Charities are facing a generation gap in fundraising, with mature donors giving 38 per cent more than the post-war 'baby boomer' generation, research suggests.
According to the report, not enough is being done to address a potential long-term donations deficit in which mature donors, born in 1945 or earlier, give 27 per cent more each year than those from 'Generation X', people born between 1965 and 1980.
The report says that mature donors give an average of £211.30 each year, spread between 5.3 different causes. 'Generation Y', those born between 1981 and 1991, give an average of £113.22 a year to 4.6 different causes, it says, and baby boomers, those born between 1946 and 1964, give an average of £153.28 a year to 5.4 different causes.
The report says that charities should take a "multichannel" approach, using different fundraising techniques to engage donors.
It says: "With many years of philanthropic giving still ahead of them and significant giving potential, Boomer and Gen X donors are now the most valuable to the third sector, and UK organisations should pay close attention to their giving and communication preferences. This report shows that building an integrated (cross-channel) marketing plan best respects their multichannel predisposition."
According to the report, many fundraisers believe only younger donors give online, but in reality donors of all ages now make online donations through charity websites. Nearly half of mature donors (47 per cent) give through monthly direct debits, but they are as likely to give online as the youngest donors, the report says. Two-thirds of mature donors use Facebook, the report reveals.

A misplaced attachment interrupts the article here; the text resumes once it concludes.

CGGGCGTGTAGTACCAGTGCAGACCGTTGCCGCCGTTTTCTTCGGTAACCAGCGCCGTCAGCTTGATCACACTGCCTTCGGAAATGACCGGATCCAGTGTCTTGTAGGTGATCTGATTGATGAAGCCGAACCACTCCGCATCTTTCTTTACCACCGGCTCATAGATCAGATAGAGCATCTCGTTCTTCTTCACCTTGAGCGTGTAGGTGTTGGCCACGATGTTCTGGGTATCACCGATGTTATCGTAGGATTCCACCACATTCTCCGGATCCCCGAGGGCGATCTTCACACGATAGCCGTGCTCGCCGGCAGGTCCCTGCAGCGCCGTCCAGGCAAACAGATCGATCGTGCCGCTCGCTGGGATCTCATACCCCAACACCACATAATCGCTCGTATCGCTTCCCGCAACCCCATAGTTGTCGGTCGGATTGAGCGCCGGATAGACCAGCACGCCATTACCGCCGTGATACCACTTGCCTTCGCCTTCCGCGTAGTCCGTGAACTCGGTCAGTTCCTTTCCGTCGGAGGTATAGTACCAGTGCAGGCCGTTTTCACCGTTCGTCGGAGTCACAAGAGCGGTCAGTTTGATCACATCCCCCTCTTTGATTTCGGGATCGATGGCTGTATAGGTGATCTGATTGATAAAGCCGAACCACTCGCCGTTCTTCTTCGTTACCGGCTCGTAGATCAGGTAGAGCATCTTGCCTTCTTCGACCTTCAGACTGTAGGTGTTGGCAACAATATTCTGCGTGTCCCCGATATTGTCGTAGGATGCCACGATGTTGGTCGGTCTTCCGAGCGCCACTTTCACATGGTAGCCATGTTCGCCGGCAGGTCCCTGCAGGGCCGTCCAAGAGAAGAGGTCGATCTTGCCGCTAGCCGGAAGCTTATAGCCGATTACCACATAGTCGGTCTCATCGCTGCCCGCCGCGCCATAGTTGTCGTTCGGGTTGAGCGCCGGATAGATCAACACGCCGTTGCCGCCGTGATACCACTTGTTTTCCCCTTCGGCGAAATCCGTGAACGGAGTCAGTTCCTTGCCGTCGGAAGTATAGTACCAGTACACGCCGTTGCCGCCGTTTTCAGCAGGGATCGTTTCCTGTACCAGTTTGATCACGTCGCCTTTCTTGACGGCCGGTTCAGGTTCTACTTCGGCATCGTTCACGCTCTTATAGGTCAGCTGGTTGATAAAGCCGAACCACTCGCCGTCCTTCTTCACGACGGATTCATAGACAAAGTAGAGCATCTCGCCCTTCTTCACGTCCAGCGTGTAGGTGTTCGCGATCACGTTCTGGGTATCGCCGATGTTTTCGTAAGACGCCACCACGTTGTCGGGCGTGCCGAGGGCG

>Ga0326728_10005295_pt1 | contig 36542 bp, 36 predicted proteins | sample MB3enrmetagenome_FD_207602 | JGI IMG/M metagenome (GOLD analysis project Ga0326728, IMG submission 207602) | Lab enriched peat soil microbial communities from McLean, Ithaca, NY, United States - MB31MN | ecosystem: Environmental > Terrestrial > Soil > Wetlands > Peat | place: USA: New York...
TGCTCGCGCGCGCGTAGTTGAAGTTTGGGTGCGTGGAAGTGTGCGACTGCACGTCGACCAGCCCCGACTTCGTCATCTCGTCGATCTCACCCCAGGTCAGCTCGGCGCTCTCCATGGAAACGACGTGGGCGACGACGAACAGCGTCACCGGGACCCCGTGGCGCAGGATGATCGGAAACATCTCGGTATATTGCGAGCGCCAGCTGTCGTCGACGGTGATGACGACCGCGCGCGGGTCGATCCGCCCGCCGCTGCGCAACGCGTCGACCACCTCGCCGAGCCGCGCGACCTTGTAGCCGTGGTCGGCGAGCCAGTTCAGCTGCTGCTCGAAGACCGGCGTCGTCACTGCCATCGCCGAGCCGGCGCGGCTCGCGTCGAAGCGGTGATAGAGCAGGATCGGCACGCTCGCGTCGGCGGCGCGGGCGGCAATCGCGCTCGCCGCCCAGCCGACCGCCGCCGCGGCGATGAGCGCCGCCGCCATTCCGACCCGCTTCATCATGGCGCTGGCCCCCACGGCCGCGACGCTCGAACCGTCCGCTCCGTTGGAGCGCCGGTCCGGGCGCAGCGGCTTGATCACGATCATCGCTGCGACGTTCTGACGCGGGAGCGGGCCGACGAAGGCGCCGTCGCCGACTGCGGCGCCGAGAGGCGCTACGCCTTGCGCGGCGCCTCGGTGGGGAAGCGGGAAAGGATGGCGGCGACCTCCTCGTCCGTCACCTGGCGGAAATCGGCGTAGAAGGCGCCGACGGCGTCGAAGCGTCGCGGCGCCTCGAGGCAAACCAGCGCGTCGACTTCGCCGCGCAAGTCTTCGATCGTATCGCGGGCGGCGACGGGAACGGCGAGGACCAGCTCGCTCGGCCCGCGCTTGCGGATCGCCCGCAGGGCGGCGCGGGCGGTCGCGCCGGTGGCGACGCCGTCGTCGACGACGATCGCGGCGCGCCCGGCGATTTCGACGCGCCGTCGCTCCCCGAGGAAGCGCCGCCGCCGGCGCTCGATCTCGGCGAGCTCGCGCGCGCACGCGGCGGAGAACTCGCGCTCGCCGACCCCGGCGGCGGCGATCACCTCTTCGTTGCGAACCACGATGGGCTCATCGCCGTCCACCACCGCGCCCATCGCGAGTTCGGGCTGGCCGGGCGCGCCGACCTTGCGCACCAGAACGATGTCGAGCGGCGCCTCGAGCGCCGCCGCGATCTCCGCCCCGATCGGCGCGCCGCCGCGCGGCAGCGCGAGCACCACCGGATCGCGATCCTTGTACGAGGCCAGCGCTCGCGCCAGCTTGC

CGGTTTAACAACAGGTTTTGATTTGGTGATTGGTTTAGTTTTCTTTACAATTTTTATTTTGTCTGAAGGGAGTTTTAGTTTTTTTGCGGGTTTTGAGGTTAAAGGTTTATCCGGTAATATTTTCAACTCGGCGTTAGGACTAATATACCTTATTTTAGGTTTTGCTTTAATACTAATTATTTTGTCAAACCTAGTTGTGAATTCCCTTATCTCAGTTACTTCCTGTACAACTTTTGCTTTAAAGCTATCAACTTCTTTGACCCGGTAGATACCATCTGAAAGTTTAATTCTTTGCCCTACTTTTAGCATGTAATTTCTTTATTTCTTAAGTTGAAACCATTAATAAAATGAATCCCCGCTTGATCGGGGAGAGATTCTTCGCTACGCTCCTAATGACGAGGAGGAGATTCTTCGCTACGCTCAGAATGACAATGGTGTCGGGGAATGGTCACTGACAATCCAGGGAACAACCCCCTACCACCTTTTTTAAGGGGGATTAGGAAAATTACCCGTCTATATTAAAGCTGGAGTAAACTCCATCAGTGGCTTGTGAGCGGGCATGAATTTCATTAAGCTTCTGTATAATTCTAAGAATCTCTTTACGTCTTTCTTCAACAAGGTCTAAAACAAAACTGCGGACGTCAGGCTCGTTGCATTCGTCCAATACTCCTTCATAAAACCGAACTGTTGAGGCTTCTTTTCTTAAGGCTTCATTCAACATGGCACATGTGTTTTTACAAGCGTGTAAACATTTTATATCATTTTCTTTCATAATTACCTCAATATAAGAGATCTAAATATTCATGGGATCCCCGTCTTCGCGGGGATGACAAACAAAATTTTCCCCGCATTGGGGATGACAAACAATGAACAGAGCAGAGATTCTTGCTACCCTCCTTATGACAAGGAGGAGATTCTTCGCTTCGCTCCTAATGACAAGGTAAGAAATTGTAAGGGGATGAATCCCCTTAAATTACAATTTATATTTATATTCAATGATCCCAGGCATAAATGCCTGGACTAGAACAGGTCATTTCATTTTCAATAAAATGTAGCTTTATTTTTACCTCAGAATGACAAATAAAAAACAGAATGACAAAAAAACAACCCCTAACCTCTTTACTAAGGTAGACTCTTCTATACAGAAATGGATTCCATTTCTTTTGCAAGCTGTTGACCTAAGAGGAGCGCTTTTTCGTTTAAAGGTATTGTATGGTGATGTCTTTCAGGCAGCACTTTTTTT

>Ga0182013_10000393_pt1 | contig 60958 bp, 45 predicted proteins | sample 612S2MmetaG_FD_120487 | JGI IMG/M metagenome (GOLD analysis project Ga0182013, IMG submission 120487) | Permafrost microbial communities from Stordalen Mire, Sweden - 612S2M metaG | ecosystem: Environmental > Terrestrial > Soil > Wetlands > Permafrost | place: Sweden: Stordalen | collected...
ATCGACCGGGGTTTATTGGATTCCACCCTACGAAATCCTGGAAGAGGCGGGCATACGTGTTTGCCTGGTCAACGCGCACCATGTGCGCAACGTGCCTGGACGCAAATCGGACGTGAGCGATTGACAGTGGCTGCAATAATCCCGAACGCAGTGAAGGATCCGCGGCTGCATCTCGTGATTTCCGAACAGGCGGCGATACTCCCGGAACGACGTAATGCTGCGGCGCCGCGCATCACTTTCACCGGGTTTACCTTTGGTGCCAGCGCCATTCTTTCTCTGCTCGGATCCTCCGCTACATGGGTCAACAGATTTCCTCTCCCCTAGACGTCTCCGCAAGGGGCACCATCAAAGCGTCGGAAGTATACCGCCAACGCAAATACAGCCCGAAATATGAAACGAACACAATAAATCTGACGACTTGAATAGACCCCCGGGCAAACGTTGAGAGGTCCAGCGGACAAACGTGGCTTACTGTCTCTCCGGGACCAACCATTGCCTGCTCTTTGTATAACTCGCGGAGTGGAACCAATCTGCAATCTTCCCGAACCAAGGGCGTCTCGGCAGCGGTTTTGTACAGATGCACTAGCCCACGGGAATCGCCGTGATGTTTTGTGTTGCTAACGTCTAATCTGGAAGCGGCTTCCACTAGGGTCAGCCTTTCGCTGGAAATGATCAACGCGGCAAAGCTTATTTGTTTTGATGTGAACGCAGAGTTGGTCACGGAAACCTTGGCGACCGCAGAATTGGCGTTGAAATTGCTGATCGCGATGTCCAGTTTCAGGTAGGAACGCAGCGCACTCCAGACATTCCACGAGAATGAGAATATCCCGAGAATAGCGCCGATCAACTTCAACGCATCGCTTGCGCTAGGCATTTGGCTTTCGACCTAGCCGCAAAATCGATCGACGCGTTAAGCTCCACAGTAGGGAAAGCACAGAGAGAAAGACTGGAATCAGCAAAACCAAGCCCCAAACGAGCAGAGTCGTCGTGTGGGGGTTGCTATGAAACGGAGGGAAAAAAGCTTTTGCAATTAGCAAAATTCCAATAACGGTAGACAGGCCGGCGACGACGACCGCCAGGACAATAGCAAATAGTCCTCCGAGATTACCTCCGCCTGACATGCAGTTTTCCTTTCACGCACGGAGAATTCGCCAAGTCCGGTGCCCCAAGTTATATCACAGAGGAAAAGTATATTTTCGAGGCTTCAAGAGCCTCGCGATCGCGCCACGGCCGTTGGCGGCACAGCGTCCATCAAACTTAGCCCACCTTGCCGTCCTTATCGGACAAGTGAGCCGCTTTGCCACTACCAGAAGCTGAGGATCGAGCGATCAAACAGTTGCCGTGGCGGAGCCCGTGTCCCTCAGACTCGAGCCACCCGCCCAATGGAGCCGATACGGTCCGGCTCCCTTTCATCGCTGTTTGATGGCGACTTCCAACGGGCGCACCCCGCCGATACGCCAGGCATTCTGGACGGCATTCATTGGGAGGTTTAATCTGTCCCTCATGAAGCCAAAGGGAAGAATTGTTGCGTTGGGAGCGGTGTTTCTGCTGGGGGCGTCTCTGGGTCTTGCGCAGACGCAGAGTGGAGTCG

Older age groups are the most likely to value communication by post, but the figures for Generations Y and X are close, suggesting that mail is still an important communication channel, the report says.
The youngest age group is the most likely to engage with charities online and share actions with others through digital social networks. Twenty-seven per cent follow a cause on a social network and 25 per cent share a charity’s content with others online, the report says. But middle-aged donors also take part in online advocacy and view video and podcasts, it says.
The most common ways for people to give are at shop counters (45.5 per cent) and by donating to charity shops (44.7 per cent).
Martin Campbell, Blackbaud Europe’s director of strategy and innovation, said: "There is no one-size-fits-all approach to fundraising for not-for-profits, and the key to successful fundraising and engagement with supporters of all generations is to be multichannel.
"Every generation uses every channel; they just do so in different ways. Adopting an integrated and multichannel approach will play a major role in bridging this generation gap, targeting the right people at the right time through the most appropriate channel."
But Polly Gowers, founder and chief executive of the online give-as-you-shop portal Give as you Live, said previous research by her organisation had found that some channels are more important for securing donations while others are more effective at engaging donors.
"The report is quite right in saying a multichannel approach is important because every generation uses various channels in different ways," she said. "That said, many charities do not have unlimited resources to maximise all channels, and the challenge is where to focus efforts.
"We found that some channels are important in providing donations while others are a more effective donor-engagement tool. This understanding enables charities to better allocate resources and increase support, which is why we encourage charities to continually use the survey to understand their donor base."